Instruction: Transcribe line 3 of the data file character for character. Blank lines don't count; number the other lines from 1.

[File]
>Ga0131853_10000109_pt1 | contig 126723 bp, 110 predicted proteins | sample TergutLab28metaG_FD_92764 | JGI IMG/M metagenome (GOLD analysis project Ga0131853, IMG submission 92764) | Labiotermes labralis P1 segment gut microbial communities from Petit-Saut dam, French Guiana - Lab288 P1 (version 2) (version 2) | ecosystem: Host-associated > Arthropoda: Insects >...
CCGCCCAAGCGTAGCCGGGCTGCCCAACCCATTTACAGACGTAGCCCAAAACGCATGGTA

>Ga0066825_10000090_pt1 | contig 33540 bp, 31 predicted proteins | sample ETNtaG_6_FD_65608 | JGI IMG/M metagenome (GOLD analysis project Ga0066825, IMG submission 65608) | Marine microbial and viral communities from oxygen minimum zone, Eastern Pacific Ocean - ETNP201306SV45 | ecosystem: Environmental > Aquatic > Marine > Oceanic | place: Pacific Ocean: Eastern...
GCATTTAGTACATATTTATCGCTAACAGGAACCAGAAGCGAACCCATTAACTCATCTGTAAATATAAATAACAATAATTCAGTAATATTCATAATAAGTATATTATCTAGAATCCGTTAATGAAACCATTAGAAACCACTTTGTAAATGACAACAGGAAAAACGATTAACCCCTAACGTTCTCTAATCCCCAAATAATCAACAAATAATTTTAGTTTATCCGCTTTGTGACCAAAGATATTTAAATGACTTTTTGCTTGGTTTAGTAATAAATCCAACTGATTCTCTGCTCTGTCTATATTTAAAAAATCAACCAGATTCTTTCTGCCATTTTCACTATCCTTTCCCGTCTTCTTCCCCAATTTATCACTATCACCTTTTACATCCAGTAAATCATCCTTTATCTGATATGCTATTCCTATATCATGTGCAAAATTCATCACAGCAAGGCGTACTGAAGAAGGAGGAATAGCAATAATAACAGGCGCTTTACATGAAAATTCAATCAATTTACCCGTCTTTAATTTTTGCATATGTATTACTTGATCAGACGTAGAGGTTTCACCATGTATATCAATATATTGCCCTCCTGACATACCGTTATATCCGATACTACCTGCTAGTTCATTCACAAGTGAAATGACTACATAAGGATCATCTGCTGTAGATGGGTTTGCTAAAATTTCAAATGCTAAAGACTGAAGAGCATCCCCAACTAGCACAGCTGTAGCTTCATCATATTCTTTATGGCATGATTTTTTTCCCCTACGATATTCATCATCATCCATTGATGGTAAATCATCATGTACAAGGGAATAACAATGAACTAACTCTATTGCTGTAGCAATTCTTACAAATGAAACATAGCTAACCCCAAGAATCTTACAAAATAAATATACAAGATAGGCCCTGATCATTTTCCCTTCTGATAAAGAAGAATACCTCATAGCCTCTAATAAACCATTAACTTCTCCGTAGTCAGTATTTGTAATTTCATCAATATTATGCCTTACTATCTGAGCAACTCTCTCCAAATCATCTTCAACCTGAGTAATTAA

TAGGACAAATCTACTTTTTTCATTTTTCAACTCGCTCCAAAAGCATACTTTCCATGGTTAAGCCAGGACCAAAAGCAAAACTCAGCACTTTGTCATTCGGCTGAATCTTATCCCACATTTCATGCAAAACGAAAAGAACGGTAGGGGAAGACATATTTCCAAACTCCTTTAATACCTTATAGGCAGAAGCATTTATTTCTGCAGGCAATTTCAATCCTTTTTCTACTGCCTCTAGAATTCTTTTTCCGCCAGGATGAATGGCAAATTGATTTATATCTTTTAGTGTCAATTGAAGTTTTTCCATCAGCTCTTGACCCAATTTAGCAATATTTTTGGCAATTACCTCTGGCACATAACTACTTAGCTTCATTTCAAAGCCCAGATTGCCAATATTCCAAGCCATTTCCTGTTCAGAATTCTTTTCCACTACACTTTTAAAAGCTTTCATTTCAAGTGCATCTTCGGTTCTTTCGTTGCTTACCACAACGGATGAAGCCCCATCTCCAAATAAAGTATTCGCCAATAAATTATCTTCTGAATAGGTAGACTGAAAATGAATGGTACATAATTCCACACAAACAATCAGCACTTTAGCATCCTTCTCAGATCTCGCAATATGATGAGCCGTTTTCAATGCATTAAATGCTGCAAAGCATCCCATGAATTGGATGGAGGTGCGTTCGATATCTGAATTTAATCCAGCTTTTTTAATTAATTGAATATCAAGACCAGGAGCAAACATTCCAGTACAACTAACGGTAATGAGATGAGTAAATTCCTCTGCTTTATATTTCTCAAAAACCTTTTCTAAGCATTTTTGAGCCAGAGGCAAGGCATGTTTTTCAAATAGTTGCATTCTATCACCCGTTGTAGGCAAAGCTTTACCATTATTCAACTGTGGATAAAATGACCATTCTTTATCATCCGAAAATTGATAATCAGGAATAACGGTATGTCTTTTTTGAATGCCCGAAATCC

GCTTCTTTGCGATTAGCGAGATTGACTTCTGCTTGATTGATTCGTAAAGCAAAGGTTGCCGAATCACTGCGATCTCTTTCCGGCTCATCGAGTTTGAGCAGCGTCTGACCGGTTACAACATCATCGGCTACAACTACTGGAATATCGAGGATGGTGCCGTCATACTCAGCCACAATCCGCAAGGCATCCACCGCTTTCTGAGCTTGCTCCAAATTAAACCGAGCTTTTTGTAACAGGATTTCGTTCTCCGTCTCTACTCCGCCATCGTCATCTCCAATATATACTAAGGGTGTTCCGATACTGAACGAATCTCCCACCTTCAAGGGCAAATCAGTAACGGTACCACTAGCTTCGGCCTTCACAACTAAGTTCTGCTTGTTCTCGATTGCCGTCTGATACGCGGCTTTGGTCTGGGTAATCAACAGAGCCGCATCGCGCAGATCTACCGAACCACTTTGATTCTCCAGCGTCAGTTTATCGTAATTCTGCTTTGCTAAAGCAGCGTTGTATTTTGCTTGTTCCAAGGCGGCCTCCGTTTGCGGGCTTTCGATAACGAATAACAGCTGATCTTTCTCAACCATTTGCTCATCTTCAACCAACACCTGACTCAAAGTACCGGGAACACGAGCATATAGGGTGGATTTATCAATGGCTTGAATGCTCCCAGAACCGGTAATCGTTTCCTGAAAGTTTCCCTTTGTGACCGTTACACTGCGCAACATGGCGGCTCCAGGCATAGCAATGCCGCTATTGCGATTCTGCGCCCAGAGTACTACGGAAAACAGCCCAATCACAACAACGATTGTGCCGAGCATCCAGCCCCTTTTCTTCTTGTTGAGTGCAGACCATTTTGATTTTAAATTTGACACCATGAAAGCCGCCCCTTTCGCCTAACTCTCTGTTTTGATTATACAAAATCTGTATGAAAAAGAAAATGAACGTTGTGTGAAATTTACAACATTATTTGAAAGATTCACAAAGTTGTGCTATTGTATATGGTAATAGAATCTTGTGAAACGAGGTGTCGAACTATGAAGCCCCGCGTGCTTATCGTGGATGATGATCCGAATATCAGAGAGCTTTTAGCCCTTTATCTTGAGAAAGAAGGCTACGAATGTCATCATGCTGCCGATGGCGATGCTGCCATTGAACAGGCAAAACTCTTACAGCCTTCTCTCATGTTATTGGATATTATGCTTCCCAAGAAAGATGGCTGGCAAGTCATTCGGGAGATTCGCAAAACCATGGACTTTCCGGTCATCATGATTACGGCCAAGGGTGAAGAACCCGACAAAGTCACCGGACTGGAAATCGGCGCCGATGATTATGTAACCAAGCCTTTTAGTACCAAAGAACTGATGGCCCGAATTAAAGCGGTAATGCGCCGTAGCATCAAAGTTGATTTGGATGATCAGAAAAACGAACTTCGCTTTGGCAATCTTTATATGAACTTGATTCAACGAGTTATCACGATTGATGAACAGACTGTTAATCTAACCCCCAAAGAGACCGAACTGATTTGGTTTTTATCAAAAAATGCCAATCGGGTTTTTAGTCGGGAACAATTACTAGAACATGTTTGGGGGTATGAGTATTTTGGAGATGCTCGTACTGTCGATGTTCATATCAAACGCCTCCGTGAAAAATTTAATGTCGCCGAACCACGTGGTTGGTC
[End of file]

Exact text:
>Ga0066825_10000090_pt1 | contig 33540 bp, 31 predicted proteins | sample ETNtaG_6_FD_65608 | JGI IMG/M metagenome (GOLD analysis project Ga0066825, IMG submission 65608) | Marine microbial and viral communities from oxygen minimum zone, Eastern Pacific Ocean - ETNP201306SV45 | ecosystem: Environmental > Aquatic > Marine > Oceanic | place: Pacific Ocean: Eastern...